Friday 17 August 2018

Even more on wandering and autism

I don't know if it's just me being more attentive but I seem to be more regularly seeing media reports of children and adults diagnosed with autism or autism spectrum disorder (ASD) wandering from their family/caregiver home or other place. Some of these media reports end happily insofar as the person being found safe and unharmed to then be reunited with their loved ones; on occasion, using some important previously learned survival skills. Other reports however, don't have such a happy ending...

The paper by Laura McLaughlin and colleagues [1] brings the topic of wandering (elopement) back into research view, observing that in their cohort of nearly 1500 parents talking about their children diagnosed with an ASD: "22.4% of the children wandered from their home or yard and 24.6% from a public place more than monthly." Such research continues a theme down the years illustrating how wandering is an important issue when it comes to autism (see here) and how for some, wandering can lead to a very, very final outcome (see here).

Researchers distributed their anonymous on-line questionnaire about various aspects related to wandering through several autism-related organisations, encouraging parents of children diagnosed with autism/ASD to respond. This wasn't your typical 'does your child wander?' questionnaire, but instead also incorporated several related items such as "the use of electronic tracking devices,... use of restraints and/or seclusion to prevent wandering at school, and receipt of guidance about wandering."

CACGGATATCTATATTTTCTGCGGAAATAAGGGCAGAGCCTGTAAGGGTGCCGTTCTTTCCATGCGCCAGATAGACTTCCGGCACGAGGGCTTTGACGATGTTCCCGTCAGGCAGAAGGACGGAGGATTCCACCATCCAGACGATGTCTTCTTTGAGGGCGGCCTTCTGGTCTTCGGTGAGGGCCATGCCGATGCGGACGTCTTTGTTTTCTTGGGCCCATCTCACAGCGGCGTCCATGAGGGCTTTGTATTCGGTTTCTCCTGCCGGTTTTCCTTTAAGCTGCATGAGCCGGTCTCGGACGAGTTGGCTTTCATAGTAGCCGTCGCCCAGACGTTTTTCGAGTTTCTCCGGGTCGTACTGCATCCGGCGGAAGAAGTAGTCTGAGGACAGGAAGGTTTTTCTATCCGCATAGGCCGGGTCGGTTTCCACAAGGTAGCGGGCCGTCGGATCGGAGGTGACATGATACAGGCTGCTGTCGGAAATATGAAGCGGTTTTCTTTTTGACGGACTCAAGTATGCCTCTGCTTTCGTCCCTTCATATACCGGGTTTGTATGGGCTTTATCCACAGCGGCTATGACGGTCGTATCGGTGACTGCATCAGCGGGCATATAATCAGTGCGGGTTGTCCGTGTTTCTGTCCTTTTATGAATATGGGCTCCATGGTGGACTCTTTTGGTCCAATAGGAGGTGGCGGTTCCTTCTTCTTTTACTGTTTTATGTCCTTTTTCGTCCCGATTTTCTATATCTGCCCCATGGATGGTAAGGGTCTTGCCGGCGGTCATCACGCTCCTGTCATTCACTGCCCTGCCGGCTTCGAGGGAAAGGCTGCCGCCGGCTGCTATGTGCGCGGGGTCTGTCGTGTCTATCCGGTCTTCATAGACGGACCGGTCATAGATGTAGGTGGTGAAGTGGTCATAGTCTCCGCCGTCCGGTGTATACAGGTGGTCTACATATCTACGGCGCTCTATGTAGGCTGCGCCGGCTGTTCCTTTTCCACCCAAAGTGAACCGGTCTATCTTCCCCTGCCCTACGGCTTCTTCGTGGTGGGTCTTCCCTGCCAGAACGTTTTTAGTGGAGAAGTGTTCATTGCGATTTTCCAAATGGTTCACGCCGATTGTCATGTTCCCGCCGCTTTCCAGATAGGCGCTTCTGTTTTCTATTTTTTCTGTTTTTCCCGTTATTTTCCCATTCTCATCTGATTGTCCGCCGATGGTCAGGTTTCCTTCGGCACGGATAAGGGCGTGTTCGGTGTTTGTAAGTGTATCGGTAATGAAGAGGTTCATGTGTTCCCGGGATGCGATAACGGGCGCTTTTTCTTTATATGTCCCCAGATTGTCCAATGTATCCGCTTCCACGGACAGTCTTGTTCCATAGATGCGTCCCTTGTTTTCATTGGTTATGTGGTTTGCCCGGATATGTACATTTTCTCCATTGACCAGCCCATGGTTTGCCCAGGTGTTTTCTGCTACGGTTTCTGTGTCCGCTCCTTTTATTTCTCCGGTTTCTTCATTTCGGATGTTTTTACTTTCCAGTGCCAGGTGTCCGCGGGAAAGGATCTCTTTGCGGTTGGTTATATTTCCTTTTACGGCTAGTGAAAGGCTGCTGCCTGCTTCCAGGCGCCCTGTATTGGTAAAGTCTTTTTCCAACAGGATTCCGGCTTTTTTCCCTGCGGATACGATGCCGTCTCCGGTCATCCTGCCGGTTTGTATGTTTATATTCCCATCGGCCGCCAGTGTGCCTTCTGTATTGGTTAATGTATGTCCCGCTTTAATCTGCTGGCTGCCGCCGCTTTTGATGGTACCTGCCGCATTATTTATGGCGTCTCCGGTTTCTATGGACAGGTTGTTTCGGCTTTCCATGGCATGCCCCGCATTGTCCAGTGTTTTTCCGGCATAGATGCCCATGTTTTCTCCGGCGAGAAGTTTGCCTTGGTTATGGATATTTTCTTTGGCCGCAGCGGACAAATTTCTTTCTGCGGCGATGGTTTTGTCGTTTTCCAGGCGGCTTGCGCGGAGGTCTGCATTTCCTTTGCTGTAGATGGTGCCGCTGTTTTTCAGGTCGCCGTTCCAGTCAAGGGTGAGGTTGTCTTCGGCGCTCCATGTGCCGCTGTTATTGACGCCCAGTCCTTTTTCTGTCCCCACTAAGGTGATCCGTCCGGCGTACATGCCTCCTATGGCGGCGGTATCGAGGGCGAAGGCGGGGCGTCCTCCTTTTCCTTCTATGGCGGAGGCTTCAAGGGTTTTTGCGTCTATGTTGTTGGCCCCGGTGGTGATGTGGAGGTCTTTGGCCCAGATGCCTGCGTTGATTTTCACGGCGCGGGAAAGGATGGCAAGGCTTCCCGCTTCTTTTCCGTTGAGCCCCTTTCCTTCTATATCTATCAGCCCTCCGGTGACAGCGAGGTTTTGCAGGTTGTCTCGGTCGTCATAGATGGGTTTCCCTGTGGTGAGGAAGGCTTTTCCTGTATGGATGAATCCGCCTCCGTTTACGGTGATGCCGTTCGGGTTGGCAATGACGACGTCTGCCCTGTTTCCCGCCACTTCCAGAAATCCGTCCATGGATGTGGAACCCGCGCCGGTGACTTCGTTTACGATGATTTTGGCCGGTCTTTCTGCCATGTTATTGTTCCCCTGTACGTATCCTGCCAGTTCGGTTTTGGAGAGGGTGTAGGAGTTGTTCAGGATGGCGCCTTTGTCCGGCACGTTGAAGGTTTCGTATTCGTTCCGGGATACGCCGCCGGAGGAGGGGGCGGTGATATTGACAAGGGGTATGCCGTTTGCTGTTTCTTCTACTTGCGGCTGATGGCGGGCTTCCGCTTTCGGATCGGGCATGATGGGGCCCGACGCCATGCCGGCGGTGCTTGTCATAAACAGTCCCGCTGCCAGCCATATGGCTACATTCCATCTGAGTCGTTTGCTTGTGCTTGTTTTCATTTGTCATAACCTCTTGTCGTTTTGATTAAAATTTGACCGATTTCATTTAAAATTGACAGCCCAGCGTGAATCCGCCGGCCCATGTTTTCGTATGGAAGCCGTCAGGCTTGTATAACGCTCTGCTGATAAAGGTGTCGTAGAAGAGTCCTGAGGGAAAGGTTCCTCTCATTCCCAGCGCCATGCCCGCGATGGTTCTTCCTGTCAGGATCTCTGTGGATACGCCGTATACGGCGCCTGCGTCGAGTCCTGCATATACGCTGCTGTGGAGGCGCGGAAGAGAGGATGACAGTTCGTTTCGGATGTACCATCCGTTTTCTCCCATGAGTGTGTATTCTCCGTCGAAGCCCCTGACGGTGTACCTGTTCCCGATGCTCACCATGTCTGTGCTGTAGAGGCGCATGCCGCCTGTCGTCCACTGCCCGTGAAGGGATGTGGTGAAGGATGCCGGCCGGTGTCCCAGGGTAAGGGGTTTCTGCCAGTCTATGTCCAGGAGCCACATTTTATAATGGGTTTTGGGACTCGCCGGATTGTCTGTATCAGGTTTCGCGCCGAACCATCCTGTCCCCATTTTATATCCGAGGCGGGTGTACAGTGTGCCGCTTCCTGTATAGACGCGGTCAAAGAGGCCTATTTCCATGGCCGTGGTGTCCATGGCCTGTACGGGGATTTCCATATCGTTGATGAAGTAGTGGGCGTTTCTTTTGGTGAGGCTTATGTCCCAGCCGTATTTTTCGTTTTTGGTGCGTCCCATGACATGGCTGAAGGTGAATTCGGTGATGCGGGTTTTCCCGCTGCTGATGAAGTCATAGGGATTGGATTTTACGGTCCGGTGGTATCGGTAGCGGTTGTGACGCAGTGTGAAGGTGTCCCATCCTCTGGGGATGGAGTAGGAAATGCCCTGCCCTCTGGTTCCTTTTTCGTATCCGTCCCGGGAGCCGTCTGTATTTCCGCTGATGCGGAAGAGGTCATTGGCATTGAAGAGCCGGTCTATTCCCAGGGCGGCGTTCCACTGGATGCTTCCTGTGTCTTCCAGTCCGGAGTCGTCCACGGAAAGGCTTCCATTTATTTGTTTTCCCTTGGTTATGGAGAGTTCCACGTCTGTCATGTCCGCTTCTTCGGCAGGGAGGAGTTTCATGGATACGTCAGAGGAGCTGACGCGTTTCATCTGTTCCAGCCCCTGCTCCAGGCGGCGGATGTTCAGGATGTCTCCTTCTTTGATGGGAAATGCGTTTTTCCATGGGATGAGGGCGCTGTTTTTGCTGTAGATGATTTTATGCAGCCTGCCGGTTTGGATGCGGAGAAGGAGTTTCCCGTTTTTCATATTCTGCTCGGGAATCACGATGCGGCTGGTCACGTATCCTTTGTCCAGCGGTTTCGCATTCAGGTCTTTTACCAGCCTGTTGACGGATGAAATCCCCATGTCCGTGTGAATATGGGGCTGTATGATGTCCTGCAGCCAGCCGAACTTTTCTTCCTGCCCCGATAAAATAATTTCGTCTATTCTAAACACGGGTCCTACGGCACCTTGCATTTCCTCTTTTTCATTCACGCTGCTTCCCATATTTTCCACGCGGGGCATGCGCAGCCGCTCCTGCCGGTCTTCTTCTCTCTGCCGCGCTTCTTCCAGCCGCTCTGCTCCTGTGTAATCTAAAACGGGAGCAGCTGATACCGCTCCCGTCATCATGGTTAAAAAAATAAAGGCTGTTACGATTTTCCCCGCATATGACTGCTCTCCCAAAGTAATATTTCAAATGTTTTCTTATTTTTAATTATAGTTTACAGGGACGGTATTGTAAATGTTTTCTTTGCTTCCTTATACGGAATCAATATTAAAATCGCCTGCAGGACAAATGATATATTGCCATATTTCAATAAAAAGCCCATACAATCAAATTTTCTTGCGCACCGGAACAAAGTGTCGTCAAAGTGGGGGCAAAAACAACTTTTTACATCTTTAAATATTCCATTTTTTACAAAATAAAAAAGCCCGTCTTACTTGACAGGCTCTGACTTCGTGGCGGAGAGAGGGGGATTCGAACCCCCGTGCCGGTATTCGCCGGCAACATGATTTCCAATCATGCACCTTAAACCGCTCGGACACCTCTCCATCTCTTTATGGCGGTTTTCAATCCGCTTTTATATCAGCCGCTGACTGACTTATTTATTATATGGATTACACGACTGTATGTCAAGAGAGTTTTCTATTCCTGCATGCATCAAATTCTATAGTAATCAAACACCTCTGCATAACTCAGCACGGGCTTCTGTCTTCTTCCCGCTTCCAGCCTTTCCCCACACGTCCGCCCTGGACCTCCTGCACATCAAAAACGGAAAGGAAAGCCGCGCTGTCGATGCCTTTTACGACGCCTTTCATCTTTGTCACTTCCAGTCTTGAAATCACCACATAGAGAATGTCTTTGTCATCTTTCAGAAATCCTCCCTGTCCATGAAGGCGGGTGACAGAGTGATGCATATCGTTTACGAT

About a quarter of parents said their child wanders (and wanders quite routinely) and the effects of such behaviour seemed to be quite wide-ranging. Not only did wandering reflect a worry for many parents - "48.6% and 58.7% of parents were moderately/very worried about their child wandering from home or yard or a public place" - but almost three-quarters of parents reported that wandering concerns affected "decisions to let their child spend time with friends or family in their absence." With such sentiments being expressed, it's not difficult to see why some parents with children with autism have to announce 'why I can never die' (see here). Perhaps also surprisingly, McLaughlin et al reported that only a third of parents in their cohort "had previously received any counseling about wandering."

I still maintain that wandering represents one of the most important 'issues' linked to autism (see here). Lots more resources need to be dedicated to the hows-and-whys of such behaviour (see here) and what can be done to reduce risks all round. I also think more needs to be done to talk about wandering in the context of autism and provide parents/caregivers with the information and tools ('best available evidence') about wandering. Given also the seemingly important relationship between wandering and water safety in particular (see here), I'm minded to again vocalise the (preferential) need to teach water and swimming skills as and when a child is diagnosed...


[1] McLaughlin L. et al. Wandering by Children with Autism Spectrum Disorder: Key Clinical Factors and the Role of Schools and Pediatricians. J Dev Behav Pediatr. 2018 Jul 6.


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